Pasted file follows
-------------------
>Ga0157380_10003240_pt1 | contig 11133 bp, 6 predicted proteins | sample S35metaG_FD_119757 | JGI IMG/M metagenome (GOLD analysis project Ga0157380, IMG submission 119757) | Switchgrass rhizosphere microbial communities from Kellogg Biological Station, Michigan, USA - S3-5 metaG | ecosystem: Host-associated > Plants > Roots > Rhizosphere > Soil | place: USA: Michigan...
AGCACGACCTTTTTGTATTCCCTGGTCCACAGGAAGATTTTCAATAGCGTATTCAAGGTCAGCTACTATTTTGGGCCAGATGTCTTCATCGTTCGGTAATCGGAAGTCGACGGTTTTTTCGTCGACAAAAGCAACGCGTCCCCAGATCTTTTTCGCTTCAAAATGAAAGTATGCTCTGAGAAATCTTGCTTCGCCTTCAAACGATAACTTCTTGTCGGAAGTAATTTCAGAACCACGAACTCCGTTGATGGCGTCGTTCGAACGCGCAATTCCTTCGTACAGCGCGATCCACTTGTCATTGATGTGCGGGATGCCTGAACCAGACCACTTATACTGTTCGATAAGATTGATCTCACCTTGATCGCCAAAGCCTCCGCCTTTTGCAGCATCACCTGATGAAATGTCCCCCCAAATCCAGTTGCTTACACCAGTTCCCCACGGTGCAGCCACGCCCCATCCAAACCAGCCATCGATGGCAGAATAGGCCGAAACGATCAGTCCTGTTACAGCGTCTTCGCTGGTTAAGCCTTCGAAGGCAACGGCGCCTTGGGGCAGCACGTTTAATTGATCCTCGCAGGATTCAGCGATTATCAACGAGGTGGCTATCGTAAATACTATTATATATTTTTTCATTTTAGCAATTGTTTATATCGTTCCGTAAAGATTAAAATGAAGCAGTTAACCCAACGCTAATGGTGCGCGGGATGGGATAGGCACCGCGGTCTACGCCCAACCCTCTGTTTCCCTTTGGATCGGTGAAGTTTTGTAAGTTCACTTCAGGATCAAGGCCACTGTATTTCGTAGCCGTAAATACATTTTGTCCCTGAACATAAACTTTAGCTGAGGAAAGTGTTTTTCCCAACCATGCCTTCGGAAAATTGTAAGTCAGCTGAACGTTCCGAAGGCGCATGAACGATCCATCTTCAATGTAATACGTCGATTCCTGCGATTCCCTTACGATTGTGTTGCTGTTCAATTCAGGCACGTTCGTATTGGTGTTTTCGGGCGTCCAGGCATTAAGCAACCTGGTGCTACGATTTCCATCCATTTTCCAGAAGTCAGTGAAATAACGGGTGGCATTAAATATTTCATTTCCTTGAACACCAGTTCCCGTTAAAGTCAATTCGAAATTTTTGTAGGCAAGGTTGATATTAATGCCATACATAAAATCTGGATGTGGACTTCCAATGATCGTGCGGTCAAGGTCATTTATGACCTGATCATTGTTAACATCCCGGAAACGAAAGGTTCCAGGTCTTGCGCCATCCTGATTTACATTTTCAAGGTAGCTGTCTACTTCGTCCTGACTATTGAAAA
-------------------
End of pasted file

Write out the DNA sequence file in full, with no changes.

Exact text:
>Ga0157380_10003240_pt1 | contig 11133 bp, 6 predicted proteins | sample S35metaG_FD_119757 | JGI IMG/M metagenome (GOLD analysis project Ga0157380, IMG submission 119757) | Switchgrass rhizosphere microbial communities from Kellogg Biological Station, Michigan, USA - S3-5 metaG | ecosystem: Host-associated > Plants > Roots > Rhizosphere > Soil | place: USA: Michigan...
AGCACGACCTTTTTGTATTCCCTGGTCCACAGGAAGATTTTCAATAGCGTATTCAAGGTCAGCTACTATTTTGGGCCAGATGTCTTCATCGTTCGGTAATCGGAAGTCGACGGTTTTTTCGTCGACAAAAGCAACGCGTCCCCAGATCTTTTTCGCTTCAAAATGAAAGTATGCTCTGAGAAATCTTGCTTCGCCTTCAAACGATAACTTCTTGTCGGAAGTAATTTCAGAACCACGAACTCCGTTGATGGCGTCGTTCGAACGCGCAATTCCTTCGTACAGCGCGATCCACTTGTCATTGATGTGCGGGATGCCTGAACCAGACCACTTATACTGTTCGATAAGATTGATCTCACCTTGATCGCCAAAGCCTCCGCCTTTTGCAGCATCACCTGATGAAATGTCCCCCCAAATCCAGTTGCTTACACCAGTTCCCCACGGTGCAGCCACGCCCCATCCAAACCAGCCATCGATGGCAGAATAGGCCGAAACGATCAGTCCTGTTACAGCGTCTTCGCTGGTTAAGCCTTCGAAGGCAACGGCGCCTTGGGGCAGCACGTTTAATTGATCCTCGCAGGATTCAGCGATTATCAACGAGGTGGCTATCGTAAATACTATTATATATTTTTTCATTTTAGCAATTGTTTATATCGTTCCGTAAAGATTAAAATGAAGCAGTTAACCCAACGCTAATGGTGCGCGGGATGGGATAGGCACCGCGGTCTACGCCCAACCCTCTGTTTCCCTTTGGATCGGTGAAGTTTTGTAAGTTCACTTCAGGATCAAGGCCACTGTATTTCGTAGCCGTAAATACATTTTGTCCCTGAACATAAACTTTAGCTGAGGAAAGTGTTTTTCCCAACCATGCCTTCGGAAAATTGTAAGTCAGCTGAACGTTCCGAAGGCGCATGAACGATCCATCTTCAATGTAATACGTCGATTCCTGCGATTCCCTTACGATTGTGTTGCTGTTCAATTCAGGCACGTTCGTATTGGTGTTTTCGGGCGTCCAGGCATTAAGCAACCTGGTGCTACGATTTCCATCCATTTTCCAGAAGTCAGTGAAATAACGGGTGGCATTAAATATTTCATTTCCTTGAACACCAGTTCCCGTTAAAGTCAATTCGAAATTTTTGTAGGCAAGGTTGATATTAATGCCATACATAAAATCTGGATGTGGACTTCCAATGATCGTGCGGTCAAGGTCATTTATGACCTGATCATTGTTAACATCCCGGAAACGAAAGGTTCCAGGTCTTGCGCCATCCTGATTTACATTTTCAAGGTAGCTGTCTACTTCGTCCTGACTATTGAAAA